President Obama made a rare public statement to address the Trump administration’s decision to end the Deferred Action for Childhood Arrivals program, known as DACA.
In a long statement posted on Facebook, Obama wrote that a “shadow has been cast over some of our best and brightest young people.”
He conceded that “immigration is complicated” and that “people of goodwill can have legitimate disagreements about how to fix our immigration system so that everybody plays by the rules.” But he cast the decision to end DACA in stark moral terms, writing:
“Let’s be clear: the action taken today isn’t required legally. It’s a political decision, and a moral question. Whatever concerns or complaints Americans may have about immigration in general, we shouldn’t threaten the future of this group of young people who are here through no fault of their own, who pose no threat, who are not taking away anything from the rest of us.”
“To target these young people is wrong – because they have done nothing wrong. It is self-defeating – because they want to start new businesses, staff our labs, serve in our military, and otherwise contribute to the country we love. And it is cruel. What if our kid’s science teacher, or our friendly neighbor turns out to be a Dreamer? Where are we supposed to send her? To a country she doesn’t know or remember, with a language she may not even speak?”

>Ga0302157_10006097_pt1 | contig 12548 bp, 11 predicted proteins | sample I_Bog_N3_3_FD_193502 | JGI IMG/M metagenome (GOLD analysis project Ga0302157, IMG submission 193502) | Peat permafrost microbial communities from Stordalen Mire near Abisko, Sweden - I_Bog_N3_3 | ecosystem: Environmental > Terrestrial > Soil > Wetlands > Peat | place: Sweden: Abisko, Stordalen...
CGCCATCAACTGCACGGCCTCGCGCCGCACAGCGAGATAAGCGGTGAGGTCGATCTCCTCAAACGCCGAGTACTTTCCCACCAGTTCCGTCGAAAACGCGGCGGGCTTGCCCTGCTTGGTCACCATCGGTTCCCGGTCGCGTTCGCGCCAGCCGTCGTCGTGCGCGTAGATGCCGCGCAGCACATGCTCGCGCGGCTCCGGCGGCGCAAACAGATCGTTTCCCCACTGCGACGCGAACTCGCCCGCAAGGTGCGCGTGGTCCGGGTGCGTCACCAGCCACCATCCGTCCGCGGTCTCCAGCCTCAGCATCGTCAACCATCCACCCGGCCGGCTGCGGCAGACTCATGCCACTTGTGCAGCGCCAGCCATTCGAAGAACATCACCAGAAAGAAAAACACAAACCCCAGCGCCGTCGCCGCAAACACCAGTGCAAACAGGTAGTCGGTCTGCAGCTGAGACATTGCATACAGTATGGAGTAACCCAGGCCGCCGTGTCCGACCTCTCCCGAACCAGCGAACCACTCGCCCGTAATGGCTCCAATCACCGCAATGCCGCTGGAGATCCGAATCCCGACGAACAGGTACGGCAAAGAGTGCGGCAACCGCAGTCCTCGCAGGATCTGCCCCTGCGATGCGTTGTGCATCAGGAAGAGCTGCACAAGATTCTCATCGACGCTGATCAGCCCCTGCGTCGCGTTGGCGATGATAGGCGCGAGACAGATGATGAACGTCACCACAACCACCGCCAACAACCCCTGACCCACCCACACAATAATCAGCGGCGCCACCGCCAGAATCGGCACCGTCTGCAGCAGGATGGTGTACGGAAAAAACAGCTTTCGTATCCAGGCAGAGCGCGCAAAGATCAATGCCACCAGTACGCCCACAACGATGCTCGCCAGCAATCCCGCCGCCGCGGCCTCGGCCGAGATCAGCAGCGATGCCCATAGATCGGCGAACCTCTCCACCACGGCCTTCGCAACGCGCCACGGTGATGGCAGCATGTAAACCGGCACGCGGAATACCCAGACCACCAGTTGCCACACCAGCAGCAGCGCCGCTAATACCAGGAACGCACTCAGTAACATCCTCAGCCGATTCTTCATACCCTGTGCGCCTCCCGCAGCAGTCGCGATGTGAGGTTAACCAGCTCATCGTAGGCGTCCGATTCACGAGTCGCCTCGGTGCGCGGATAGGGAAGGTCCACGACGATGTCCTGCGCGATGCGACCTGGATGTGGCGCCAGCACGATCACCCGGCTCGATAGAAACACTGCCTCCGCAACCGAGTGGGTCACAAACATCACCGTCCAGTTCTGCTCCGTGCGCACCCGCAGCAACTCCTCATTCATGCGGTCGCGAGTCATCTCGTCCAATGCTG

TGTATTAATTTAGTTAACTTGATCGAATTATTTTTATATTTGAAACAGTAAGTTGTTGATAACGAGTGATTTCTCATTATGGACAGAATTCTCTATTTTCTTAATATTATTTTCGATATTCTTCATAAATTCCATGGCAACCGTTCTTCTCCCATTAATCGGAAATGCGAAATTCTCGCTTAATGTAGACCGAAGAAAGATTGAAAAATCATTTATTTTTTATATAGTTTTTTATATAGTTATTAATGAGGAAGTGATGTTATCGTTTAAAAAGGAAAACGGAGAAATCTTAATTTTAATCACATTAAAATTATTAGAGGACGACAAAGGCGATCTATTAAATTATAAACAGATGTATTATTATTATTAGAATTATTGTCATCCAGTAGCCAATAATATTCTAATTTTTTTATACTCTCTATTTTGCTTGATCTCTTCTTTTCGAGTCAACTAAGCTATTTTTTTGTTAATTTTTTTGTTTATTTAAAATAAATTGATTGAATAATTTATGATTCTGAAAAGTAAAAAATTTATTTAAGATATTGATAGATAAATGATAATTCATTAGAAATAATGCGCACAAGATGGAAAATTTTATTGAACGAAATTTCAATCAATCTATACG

The Trump administration’s decision to pull the plug on the program will put 800,000 people who were brought to the U.S. as children at risk of deportation if Congress doesn’t act within the next six months. The Obama administration put DACA into place through an executive order in 2012.
Obama said in his final press availability as president that he would speak out if the Trump administration terminated the program. He has been silent on most other matters since Trump took office, with a few notable exceptions. In June, he posted a statement to his Facebook page defending the Affordable Care Act when the law was in danger of repeal. And in August, after the violence at a white nationalist rally in Virginia, he tweeted a photo of himself and a quote by Nelson Mandela about how bigotry is taught rather than innate.